P V Indiresan

Just leave the IITs alone

P.V.INDIRESAN | Updated on June 15, 2012

As in other institutions, the IIT admission procedure should include interviews

The Government, despite funding the IITs, should not decide whom the IITs will admit, or whom they will recruit to teach.

Is there a universal law of justice? There are people who are convinced that theirs is the universal law. Some of them are fanatic enough to kill to enforce their laws.

At a much simpler level, IIT Kanpur has decided to defy the directive of the IIT council about common admission tests for all institutions under the Central Government. Is that legal? I think it is legal, but the law can be changed.

Alternatively, the Government may get the board of governors to overturn the senate's view. Would that be just? That calls for making the critical distinction between what is legal and what is just. What is just may not be legal, and what is legal need not be just.

Whose iit?

The Government of India has probably exercised its property rights to enforce its own ideas of ‘just' admission. Then, the real issue is who owns the IITs.

Economists list men, material, money and management as the four factors of supply which determine what is produced and how well that is produced. It is a fact that the IITs would not have come up without the money from the government.

It is also a fact that the IITs would never have acquired the reputation they have but for the hard and intelligent work put in by the faculty. Then, who is the real proprietor — the person who gives the money or the one who made good use of that money?

The Government has said often — I have heard it myself — that it is because of the large funds provided by the government that the IITs are as great as they are. At the same time, the Technical Teachers' Training Institutes (now called National Institutes of Technical Teacher Training) have a per-student funding much in excess of what the IITs get.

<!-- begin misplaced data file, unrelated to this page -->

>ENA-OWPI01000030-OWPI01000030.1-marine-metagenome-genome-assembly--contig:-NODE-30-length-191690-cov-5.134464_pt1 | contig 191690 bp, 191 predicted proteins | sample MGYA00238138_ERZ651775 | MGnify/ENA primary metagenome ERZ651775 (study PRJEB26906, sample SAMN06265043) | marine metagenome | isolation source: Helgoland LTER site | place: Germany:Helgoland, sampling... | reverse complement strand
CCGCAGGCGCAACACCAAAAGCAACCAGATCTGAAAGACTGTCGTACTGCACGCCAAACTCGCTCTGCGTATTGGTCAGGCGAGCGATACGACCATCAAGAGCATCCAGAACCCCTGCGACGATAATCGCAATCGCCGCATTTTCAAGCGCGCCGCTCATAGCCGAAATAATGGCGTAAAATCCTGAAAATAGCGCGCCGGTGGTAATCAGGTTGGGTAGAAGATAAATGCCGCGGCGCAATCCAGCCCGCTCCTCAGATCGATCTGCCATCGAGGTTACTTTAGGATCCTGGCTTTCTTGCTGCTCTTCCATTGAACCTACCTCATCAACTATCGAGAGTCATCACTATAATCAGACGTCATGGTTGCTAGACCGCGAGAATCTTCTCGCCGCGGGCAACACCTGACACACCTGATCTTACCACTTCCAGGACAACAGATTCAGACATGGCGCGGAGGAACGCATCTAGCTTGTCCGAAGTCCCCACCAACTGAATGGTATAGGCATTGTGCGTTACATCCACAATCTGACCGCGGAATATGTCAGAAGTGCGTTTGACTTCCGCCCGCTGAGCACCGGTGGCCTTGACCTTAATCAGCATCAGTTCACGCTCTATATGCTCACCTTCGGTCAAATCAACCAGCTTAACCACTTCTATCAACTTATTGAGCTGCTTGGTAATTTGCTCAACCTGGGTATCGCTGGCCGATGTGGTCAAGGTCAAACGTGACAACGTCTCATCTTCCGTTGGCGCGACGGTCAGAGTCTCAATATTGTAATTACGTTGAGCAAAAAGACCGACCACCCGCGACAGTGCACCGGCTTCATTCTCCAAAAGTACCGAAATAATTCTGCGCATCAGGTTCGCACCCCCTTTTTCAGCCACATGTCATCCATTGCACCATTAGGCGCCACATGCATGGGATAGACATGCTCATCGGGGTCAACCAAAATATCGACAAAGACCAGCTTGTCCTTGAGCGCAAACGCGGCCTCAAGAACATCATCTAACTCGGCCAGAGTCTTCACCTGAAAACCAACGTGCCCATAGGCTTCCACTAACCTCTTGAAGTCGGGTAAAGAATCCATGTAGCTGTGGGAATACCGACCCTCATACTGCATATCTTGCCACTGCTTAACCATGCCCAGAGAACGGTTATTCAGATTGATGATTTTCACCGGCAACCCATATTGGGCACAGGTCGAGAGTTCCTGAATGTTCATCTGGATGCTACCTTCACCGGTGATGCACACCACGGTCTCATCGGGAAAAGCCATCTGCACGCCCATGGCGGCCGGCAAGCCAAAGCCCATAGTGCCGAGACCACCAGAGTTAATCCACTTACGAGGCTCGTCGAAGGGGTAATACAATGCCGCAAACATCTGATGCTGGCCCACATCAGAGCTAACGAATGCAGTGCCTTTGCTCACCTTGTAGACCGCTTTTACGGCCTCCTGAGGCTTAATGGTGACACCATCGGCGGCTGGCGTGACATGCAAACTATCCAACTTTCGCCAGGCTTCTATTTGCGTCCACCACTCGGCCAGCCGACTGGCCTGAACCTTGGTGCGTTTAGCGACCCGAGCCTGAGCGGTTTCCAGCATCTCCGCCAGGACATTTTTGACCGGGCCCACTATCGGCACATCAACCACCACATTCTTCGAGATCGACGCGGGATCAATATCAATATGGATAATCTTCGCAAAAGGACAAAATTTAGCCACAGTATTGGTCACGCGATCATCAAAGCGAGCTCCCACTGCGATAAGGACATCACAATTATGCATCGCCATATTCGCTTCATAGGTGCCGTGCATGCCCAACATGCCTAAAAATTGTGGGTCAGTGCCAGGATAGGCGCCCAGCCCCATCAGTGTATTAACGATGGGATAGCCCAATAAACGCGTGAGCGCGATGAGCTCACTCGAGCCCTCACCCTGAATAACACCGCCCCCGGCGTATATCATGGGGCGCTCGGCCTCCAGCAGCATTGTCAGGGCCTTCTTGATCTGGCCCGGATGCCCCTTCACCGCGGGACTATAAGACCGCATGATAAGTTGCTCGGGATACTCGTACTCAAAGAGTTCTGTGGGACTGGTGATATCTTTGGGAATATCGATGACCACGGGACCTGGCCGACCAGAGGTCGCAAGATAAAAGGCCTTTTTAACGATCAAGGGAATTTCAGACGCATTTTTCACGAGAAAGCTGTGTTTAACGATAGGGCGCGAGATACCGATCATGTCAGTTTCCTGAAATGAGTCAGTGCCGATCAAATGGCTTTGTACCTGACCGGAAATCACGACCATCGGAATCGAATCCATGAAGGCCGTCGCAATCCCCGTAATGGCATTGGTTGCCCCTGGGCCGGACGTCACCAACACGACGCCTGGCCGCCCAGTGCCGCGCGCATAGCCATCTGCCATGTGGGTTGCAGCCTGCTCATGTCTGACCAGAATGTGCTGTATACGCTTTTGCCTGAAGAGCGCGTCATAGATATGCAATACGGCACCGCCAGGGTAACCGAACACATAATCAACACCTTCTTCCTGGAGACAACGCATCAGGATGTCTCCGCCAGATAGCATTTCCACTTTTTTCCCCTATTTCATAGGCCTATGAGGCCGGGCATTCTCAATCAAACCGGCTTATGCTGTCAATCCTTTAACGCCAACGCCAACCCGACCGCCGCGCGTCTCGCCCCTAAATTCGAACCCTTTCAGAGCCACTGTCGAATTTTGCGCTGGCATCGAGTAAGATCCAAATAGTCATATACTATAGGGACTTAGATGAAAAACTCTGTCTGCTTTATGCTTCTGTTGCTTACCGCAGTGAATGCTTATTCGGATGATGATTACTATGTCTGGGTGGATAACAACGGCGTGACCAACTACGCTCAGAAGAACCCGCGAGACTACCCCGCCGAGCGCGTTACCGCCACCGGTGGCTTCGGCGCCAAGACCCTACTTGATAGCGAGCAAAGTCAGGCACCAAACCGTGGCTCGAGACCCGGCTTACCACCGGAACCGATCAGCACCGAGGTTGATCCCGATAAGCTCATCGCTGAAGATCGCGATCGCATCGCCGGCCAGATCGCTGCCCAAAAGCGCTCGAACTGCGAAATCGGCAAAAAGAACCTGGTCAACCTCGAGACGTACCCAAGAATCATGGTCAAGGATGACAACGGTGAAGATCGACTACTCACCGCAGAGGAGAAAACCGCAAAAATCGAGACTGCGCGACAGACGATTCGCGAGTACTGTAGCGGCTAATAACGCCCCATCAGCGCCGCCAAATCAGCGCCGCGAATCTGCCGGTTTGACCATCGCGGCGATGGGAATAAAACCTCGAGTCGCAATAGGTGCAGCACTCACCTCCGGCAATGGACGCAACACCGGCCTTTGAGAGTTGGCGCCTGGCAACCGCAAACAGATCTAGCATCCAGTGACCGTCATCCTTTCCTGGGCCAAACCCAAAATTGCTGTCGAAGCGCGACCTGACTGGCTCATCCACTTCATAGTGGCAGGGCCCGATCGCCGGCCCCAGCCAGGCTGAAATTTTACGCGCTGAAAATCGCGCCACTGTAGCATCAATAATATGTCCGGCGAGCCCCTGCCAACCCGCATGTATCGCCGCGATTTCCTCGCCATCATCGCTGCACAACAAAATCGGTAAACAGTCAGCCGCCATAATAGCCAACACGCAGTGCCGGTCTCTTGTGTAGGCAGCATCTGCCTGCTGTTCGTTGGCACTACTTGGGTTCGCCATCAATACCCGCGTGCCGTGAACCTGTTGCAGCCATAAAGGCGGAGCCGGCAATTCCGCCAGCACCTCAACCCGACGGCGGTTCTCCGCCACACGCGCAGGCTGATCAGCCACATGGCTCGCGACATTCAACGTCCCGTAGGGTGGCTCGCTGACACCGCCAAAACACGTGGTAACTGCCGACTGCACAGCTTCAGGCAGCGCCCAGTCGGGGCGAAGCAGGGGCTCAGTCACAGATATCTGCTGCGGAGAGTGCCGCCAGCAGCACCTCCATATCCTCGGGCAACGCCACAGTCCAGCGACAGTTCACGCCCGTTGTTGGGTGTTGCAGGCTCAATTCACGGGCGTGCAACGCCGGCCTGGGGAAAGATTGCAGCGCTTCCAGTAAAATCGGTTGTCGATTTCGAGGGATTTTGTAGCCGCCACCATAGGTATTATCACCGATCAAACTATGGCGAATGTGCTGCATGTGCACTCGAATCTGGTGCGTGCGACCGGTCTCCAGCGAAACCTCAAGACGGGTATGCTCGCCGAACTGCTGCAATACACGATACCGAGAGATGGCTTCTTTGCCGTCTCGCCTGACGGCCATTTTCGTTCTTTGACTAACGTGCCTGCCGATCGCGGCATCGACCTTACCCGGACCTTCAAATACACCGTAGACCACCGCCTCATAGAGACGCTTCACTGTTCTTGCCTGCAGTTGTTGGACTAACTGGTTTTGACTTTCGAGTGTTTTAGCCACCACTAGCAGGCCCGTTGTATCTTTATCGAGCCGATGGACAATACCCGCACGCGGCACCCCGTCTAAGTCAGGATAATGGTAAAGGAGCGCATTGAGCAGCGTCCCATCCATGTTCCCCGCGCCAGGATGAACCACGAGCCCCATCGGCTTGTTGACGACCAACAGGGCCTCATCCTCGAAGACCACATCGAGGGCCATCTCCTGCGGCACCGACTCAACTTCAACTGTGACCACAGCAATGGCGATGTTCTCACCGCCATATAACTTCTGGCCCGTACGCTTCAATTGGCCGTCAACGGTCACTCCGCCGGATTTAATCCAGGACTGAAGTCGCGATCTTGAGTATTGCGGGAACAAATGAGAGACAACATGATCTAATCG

By all accounts, those institutions do not enjoy the kind of reputation that the IITs do. Hence, it appears that however important money may be, it does not necessarily determine the quality and the reputation that institutions earn.

Material is of two kinds — buildings and equipment. In both cases, no doubt, money came, mostly, from the Government but the choice of buildings and of equipment was that of the faculty. Then, should we ascribe the value of material to the Government which gave the money, or to the faculty who spent it the way they have done?

In the case of management, both the Government and the faculty can claim a share. The Government can say that the IITs are what they are because of the ‘autonomy' that it let them have.

On the other hand, the faculty can claim that it is they who decided what should be constructed and bought, what should be taught, who will teach and to a large extent whom to teach. For the reputation that the IITs have, to whom should we accord credit — the Government or the faculty?

Crux of the debate